I have two pet peeves regarding infant clothing sizes. The first, I vented about on Facebook not too long ago, saying something along the lines of: “Given the increasing popularity of cloth diapers, would it be too much to ask of clothing manufacturers to adapt by making baby pants of the appropriate shape and size?” You see, cloth diapers are bulkier than disposable diapers. In the summer, this wasn’t a problem for me, because the Little Prince wore onesies in the house, and when I put pants on him to go out, he had a disposable diaper on, so the pants basically fit. But now that it’s cold, he definitely needs pants indoors, too. And there’s the problem: the only pants that fit over the cloth diapers are grotesquely long on him, and any pants that are close to the right length will never fit over a cloth diaper! I am loathe to buy several big pairs and hem them all, yet that would sometimes be better than rolling up the pants to the extent needed. As it is, I’ve basically given up on “structured” pants indoors, as the only ones that can fit over the diapers are of the sweat pant persuasion. I now look for elastic waists exclusively and buy big. I understand that 10 years ago, this was a problem only for a tiny minority of the population, but there are so many families using cloth diapers these days that I’m amazed no clothing manufacturer has stepped up to fill that niche!
To give you an example: on the picture below, the Little Prince is 3 months old. The Old Navy pants on him here are a size 6-12 months , and I couldn’t even button them because of the cloth diaper. You can just barely see his left toes peeking out from under the hem, which I’m sure you’ll agree is already rolled up quite a bit!
My second pet peeve is about the way clothing is labelled, size-wise. There is no consistency from one brand to the next, and sometimes not even within the same brand. Not to mention the discrepancies between the actual age of the child and the size on the garment label! I had been told that babies wear whatever size is twice their actual age (so a 3-month-old baby would wear 6-mo size clothing), but it isn’t even that simple.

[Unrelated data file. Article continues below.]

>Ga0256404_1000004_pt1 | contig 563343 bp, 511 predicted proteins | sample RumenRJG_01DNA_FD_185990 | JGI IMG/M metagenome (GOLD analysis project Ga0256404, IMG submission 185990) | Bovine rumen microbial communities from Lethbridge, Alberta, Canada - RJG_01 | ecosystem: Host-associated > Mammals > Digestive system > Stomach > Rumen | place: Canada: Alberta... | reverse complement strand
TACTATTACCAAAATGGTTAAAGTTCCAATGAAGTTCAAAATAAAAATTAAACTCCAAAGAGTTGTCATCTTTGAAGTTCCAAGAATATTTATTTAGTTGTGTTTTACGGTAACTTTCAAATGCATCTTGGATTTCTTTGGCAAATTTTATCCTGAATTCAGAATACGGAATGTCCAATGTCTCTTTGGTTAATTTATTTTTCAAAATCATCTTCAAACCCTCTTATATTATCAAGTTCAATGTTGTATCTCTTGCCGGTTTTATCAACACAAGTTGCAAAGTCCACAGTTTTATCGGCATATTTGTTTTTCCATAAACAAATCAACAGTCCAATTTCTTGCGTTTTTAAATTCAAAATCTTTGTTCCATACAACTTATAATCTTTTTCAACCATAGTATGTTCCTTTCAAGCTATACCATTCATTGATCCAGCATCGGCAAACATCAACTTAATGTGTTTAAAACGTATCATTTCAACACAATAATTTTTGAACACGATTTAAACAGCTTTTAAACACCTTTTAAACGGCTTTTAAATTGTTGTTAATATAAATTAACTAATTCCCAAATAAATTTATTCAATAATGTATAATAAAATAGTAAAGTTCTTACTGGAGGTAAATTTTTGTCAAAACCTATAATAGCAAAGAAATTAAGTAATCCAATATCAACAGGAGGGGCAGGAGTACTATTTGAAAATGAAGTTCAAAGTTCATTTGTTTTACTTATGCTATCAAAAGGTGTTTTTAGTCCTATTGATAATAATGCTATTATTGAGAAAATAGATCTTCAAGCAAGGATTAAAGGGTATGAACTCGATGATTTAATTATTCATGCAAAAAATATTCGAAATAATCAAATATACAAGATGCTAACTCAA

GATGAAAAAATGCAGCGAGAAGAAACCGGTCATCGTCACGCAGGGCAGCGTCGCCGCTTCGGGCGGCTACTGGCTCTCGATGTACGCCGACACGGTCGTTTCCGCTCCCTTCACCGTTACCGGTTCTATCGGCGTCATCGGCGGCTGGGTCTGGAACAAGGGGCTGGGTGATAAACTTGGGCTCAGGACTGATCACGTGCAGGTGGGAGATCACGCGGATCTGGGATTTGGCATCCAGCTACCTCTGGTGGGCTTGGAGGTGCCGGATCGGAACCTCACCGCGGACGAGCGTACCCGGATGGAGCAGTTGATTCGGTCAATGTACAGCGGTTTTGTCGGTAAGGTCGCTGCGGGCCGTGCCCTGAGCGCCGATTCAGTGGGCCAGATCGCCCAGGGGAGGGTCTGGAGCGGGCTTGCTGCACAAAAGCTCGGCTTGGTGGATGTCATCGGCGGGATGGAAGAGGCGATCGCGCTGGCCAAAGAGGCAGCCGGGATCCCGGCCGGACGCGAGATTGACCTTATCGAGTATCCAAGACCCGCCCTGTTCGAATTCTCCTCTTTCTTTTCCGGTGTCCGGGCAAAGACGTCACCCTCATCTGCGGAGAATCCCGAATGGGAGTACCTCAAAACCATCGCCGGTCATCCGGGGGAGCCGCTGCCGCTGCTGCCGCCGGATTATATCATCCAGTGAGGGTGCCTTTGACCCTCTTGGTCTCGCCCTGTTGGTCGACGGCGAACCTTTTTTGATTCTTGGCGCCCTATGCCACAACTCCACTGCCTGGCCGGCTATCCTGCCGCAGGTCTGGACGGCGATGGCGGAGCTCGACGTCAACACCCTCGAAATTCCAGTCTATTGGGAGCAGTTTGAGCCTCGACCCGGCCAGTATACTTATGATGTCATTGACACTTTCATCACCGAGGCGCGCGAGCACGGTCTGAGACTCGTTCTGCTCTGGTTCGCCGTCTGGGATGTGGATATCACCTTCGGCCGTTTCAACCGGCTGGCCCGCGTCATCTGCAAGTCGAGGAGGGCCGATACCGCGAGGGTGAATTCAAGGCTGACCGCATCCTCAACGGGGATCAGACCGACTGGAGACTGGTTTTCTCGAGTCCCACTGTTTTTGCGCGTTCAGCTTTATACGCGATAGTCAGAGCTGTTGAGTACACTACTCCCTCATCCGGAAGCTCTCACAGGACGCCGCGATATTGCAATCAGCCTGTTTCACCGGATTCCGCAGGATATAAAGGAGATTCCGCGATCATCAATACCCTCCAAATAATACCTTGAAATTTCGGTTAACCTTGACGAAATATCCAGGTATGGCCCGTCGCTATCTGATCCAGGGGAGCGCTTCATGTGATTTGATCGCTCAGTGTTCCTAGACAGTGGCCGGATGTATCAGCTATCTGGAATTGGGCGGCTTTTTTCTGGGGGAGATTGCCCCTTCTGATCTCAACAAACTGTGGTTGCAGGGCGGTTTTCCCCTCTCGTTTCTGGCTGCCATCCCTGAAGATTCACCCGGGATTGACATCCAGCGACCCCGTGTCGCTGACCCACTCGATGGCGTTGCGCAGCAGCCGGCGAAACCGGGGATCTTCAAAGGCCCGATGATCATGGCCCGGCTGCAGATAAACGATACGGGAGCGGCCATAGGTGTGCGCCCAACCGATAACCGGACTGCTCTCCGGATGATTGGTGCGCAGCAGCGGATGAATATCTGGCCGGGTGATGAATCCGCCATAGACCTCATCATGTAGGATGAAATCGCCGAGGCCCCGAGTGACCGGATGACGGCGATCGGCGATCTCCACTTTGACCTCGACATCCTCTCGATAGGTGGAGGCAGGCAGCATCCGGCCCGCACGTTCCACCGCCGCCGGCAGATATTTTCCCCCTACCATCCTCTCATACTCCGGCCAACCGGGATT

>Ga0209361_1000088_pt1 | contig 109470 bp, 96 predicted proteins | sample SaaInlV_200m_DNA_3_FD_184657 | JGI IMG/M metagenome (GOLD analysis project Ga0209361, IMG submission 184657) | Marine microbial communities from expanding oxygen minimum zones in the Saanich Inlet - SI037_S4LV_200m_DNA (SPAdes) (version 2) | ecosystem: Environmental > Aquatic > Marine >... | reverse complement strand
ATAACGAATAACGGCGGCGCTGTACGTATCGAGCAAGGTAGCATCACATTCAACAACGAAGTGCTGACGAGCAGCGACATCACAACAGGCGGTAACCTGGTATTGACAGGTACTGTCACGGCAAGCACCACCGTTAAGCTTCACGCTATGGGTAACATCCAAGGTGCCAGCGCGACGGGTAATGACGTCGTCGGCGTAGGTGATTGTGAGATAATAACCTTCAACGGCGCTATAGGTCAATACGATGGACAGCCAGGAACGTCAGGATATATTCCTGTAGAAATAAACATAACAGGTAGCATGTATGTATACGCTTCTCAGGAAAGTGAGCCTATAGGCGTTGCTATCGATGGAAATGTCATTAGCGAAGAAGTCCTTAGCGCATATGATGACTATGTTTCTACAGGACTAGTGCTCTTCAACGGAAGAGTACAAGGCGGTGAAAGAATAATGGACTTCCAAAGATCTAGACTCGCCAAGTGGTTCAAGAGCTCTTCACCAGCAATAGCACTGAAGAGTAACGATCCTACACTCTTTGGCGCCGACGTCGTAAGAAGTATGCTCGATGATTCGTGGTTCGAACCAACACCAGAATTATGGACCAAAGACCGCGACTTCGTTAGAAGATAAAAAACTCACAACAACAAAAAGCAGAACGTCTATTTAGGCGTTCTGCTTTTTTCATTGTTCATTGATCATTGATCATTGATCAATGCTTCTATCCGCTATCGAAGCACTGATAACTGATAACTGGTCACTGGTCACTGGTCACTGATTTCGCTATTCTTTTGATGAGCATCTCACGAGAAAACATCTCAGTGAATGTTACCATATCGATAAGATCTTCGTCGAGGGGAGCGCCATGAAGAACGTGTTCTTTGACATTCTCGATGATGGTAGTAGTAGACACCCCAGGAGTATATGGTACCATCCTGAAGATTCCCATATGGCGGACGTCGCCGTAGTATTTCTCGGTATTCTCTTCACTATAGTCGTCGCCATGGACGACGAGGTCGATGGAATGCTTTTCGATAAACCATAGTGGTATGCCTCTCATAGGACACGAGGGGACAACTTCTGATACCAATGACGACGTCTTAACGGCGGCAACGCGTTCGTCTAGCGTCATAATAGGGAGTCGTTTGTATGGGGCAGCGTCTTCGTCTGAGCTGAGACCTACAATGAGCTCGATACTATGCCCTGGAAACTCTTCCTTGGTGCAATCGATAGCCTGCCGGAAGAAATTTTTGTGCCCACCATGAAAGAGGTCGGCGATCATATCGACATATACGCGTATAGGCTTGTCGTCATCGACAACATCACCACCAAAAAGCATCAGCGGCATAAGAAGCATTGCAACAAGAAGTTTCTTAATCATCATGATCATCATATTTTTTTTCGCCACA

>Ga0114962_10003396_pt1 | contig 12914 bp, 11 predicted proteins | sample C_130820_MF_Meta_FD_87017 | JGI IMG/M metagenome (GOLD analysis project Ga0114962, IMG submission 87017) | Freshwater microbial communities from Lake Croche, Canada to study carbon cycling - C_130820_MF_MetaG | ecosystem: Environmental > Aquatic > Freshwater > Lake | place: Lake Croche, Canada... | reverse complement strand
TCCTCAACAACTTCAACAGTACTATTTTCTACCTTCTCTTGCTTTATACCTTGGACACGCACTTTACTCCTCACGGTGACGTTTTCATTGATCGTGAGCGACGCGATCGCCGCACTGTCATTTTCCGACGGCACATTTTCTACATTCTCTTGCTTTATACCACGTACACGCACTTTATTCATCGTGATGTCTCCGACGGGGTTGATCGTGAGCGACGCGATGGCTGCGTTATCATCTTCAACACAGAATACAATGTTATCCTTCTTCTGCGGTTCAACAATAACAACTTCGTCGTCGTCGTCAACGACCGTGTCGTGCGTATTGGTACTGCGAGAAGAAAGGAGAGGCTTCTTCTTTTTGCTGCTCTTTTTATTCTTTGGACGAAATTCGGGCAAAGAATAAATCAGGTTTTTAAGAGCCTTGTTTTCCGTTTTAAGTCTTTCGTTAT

When I started writing this post, the Little Prince was 4 months old. He no longer fit in 6-mo onesies from Babies”R”Us, but even now still has room to grow in 6-mo onesies from babyGap. The 6-9-mo Gerber onesies no longer fit, but the 6-9-mo First Impressions onesies are still too big, as are Carter’s 9-mo onesies (the matching pants barely fit width-wise with cloth diapers, but are too long). He fits in some 6-12-mo onesies, but not others (Old Navy and Leveret both seem too roomy on him, though again he barely fits in the 6-12-mo Old Navy pants even with a disposable diaper). He barely fits in a Falls Creek 3-6-mo pair of pants, which is bigger than an Amy Coe 6-mo he has outgrown. This isn’t an issue with adult sizes, because even though numbered sizes have changed over the years, they are still consistent from brand to brand at any given point (at least, that has been my experience).
Gerber tends to run small, but even then isn’t always consistent. I have two pairs of socks/booties from the same package that were labelled 0-3 months; one is now too small, but the second pair fits, loosely enough that they fall off easily. I also have two pairs of babyGap shorts labelled 6-12 months; one was outgrown over a month ago, the other still fits (over a disposable diaper, obviously), and both are smaller than the 6-12-mo onesies from the same brand (which themselves are wider than other brands).
There even seems to be little consistency between the size of the baby and the size on the label of various brands. I mean, first, kudos to the brands that do have the good sense to specify what their sizes mean! But I have a onesie from Kushies, size 6-mo, which they say is for babies between 12-16 lbs. and 21”-24”. For comparison, at Babies”R”Us, the same size corresponds to 12-17 lbs. and 24”-27” (so they expect babies to be taller for a given weight, I guess). But for Amazon, it is way smaller at 11 to 15.5 lbs. and 23.6” to 26”! That’s obviously smaller than average: the average birth weight is around 7.5 lbs., and babies usually double their birth weight at 4 months, which would mean that 15 lbs. would be in the middle of the range at 4 months, NOT the upper limit at 6 months. But at 4 months, the Little Prince was 18 lbs. and 27” (he was already 22” at birth!), so he can only wear the Kushies onesie with an extender, although interestingly enough, the sleeves still fit. This is what he is wearing in the picture below, at 4 months. Sure, he is in the upper percentiles of the growth chart, but still within normal range. Are there parents of smaller babies out there who have the opposite problem?
So far, the brand that seems to be the exception is Gymboree – I got 2 pyjamas at a yard sale that are labelled 3-6 months, and while the Little Prince started wearing them at 3 months, he still had room to grow in them. Admittedly, pyjamas tend to be roomier than onesies, and the sleeves and pant legs seem a little short on him these days, but I have no problem buttoning anything and the fabric isn’t pulling anywhere.
So I guess what I’m trying to say is, how about more consistency? Why don’t brands size their baby clothing with the same criteria in mind? And why don’t they start making pants for cloth diapers? Heck, cloth diapers companies would make a fortune if they made pants, too!